It was not long before progressive Democrats began demanding these contributions from the people by law. Two months after the Sixteenth Amendment was ratified, President Woodrow Wilson summoned a special session of Congress to ask for new taxes on income. The country was not at war, and there was no national emergency. Regardless, the Democratic-controlled Congress enacted Wilson’s proposed Revenue Act of 1913, and the first constitutional income tax went into effect that year.

The federal income tax initially had a small impact on most Americans, but this was short-lived. By 1918, the tax exemption level dropped below the median income, so many more individuals were compelled to pay an income tax, and the top income-tax rate jumped to 77 percent.

Similar income-tax expansions occurred under Democratic President Franklin D. Roosevelt. He increased the tax burden on lower-income earners by reducing personal exemptions and by eliminating the earned income tax credit. And he repeatedly raised taxes on higher-income earners—their rates increased from 63 percent in 1932 to 81 percent in 1940 and then up to 90 percent in 1944.

Although the highest tax rates have dropped over time, the collective income tax burden on the American people has only gotten heavier, for over 90 percent of all federal revenue (more than $2 trillion) is now collected under the income tax. There are other costs associated with this tax as well. American businesses and individuals spend approximately $431 billion each year on income tax compliance costs, which include tax preparation, administration, and enforcement costs. In addition, the income tax system often forces businesses and individuals to alter their behavior in ways that result in lower-valued outcomes than would have occurred in the absence of tax-driven decision making. According to a Government Accountability Office study, these economic efficiency costs are estimated to be between 2 and 5 percent of GDP—in a $15 trillion economy, this cost is anywhere between $300 and $750 billion.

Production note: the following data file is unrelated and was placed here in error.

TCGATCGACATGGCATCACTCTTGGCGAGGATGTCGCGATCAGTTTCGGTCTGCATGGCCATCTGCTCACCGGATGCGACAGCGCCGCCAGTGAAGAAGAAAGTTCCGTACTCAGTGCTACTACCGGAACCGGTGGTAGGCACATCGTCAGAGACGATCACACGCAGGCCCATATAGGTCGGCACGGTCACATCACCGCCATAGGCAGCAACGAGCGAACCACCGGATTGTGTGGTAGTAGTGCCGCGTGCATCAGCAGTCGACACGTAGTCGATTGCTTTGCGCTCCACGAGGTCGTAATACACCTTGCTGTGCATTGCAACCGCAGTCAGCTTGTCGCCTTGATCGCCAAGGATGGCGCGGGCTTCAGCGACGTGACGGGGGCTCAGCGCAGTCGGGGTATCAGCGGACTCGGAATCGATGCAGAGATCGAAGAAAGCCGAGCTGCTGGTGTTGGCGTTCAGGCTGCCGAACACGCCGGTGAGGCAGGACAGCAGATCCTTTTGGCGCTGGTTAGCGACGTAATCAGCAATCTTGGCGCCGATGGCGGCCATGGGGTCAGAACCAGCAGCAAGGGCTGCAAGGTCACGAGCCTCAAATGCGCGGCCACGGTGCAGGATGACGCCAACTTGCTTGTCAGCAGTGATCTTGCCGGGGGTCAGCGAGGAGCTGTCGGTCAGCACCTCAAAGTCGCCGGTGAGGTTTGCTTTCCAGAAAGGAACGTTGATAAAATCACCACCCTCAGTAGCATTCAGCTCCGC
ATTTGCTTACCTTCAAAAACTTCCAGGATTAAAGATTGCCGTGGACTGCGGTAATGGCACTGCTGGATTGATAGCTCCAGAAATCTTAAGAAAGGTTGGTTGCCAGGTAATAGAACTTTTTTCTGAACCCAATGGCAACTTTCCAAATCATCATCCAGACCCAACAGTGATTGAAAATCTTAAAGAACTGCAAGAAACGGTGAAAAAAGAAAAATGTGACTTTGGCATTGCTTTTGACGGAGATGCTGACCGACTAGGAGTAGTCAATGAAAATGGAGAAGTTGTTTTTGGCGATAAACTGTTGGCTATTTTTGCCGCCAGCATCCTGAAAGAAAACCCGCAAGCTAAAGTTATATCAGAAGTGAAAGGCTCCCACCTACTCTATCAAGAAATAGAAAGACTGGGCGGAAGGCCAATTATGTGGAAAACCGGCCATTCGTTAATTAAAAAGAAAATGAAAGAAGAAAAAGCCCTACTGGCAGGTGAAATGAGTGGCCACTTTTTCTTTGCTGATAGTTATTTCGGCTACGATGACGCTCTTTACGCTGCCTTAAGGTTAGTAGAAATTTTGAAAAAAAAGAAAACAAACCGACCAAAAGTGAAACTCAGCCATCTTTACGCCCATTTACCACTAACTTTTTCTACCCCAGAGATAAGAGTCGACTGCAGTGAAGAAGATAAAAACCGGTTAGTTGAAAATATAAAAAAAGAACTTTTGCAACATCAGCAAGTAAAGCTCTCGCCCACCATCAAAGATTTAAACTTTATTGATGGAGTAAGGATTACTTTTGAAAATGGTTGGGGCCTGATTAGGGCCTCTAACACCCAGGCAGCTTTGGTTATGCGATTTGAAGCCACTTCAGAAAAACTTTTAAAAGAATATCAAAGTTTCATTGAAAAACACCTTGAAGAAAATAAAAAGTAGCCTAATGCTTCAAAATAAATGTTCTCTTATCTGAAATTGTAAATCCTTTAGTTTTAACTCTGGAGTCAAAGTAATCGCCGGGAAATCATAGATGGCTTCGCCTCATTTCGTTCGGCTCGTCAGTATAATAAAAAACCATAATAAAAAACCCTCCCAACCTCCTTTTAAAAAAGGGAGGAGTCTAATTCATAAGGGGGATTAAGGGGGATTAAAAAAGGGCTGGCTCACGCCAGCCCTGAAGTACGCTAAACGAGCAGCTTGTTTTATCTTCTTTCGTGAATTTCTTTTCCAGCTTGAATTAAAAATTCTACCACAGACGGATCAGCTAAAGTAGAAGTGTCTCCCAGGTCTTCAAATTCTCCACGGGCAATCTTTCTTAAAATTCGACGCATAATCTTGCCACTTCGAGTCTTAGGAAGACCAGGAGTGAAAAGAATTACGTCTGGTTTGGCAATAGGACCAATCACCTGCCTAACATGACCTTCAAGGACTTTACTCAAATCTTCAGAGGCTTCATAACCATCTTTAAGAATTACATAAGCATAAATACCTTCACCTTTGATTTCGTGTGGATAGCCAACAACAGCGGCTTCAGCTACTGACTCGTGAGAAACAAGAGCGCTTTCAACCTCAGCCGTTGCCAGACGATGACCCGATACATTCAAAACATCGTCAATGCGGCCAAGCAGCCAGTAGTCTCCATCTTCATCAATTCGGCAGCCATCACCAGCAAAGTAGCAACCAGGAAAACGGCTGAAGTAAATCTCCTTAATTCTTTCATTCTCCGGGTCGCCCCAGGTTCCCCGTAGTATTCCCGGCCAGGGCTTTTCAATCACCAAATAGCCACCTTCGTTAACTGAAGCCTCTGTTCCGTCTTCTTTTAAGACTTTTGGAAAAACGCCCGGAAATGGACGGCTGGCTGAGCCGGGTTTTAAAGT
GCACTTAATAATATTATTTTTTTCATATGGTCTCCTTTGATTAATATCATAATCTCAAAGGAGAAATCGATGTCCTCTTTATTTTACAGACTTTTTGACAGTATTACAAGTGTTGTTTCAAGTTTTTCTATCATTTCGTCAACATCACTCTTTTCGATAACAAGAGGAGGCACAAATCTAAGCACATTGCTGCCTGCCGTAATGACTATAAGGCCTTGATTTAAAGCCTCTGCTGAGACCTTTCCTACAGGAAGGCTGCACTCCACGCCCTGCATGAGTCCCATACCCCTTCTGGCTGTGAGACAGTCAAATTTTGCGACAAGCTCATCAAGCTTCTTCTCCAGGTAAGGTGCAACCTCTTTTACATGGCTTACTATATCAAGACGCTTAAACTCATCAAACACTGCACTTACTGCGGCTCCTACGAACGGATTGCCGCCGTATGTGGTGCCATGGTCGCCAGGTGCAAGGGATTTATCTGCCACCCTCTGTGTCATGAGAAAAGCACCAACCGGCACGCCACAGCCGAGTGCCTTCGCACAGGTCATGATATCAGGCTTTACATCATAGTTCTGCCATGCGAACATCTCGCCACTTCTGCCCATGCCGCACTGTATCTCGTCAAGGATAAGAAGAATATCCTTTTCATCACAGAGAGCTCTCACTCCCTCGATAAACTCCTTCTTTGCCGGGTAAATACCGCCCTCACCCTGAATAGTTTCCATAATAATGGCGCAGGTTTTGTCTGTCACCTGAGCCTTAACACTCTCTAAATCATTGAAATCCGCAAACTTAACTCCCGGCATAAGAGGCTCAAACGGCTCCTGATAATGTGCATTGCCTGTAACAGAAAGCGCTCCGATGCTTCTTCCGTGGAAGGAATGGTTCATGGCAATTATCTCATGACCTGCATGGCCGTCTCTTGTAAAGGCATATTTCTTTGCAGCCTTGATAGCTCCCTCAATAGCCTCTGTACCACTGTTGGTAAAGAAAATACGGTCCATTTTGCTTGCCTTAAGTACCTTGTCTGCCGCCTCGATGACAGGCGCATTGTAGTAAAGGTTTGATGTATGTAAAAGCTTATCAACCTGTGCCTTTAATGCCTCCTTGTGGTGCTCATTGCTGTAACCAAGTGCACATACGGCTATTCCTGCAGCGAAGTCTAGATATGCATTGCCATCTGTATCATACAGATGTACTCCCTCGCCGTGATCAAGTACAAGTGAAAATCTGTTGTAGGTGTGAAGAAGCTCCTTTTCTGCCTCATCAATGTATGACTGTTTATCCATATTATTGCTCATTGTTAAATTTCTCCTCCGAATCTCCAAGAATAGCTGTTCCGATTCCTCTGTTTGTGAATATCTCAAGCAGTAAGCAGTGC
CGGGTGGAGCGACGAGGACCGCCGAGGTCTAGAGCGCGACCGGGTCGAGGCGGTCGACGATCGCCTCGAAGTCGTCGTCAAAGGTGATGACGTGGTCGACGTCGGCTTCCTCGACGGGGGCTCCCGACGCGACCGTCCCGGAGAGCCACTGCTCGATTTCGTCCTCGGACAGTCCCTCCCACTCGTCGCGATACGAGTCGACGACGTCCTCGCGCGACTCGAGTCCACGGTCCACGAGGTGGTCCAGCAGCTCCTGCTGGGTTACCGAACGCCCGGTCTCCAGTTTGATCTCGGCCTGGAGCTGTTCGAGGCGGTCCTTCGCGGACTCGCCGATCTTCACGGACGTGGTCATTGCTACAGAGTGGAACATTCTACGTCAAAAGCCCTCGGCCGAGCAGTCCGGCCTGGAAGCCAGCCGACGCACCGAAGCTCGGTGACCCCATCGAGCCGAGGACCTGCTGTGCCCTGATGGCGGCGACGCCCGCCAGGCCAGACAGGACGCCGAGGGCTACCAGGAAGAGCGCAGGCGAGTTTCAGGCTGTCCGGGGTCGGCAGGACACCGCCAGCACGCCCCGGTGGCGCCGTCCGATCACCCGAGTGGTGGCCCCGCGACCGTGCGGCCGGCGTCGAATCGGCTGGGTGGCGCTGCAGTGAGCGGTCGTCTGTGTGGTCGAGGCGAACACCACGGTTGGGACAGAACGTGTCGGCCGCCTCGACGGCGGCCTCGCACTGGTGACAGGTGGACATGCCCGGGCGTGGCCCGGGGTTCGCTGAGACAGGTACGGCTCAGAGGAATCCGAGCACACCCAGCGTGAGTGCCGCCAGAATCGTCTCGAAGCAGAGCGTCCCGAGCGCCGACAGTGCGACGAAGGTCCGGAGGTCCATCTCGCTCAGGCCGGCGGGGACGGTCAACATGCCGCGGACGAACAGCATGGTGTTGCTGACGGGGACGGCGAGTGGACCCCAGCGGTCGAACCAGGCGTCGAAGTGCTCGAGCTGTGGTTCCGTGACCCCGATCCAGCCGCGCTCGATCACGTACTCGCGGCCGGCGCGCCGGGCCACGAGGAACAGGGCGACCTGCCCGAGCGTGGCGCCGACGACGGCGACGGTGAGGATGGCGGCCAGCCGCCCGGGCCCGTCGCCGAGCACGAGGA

Given the income tax’s broad reach, intrusive informational requirements, time-consuming preparation, costly compliance, and coercive control on the people, it is no wonder why our Founding Fathers left it out of the Constitution. They favored consumption taxes instead and gave Congress the power to levy “duties, imposts, and excises” in Article I of the Constitution.

Writing in The Federalist, No. 21, Alexander Hamilton explained why consumption taxes were so desirable. Consumption taxes would maximize economic liberty, he said, because the amount of tax to be paid “by each citizen will in a degree be at his own option, and can be regulated by an attention to his resources. The rich may be extravagant, the poor can be frugal. And private oppression may always be avoided by a judicious selection of objects proper for such impositions.” Hamilton added that consumption taxes were also consistent with the Constitution’s limited design, for any attempt by the national government to overburden the people with taxes would be self-defeating. He wrote: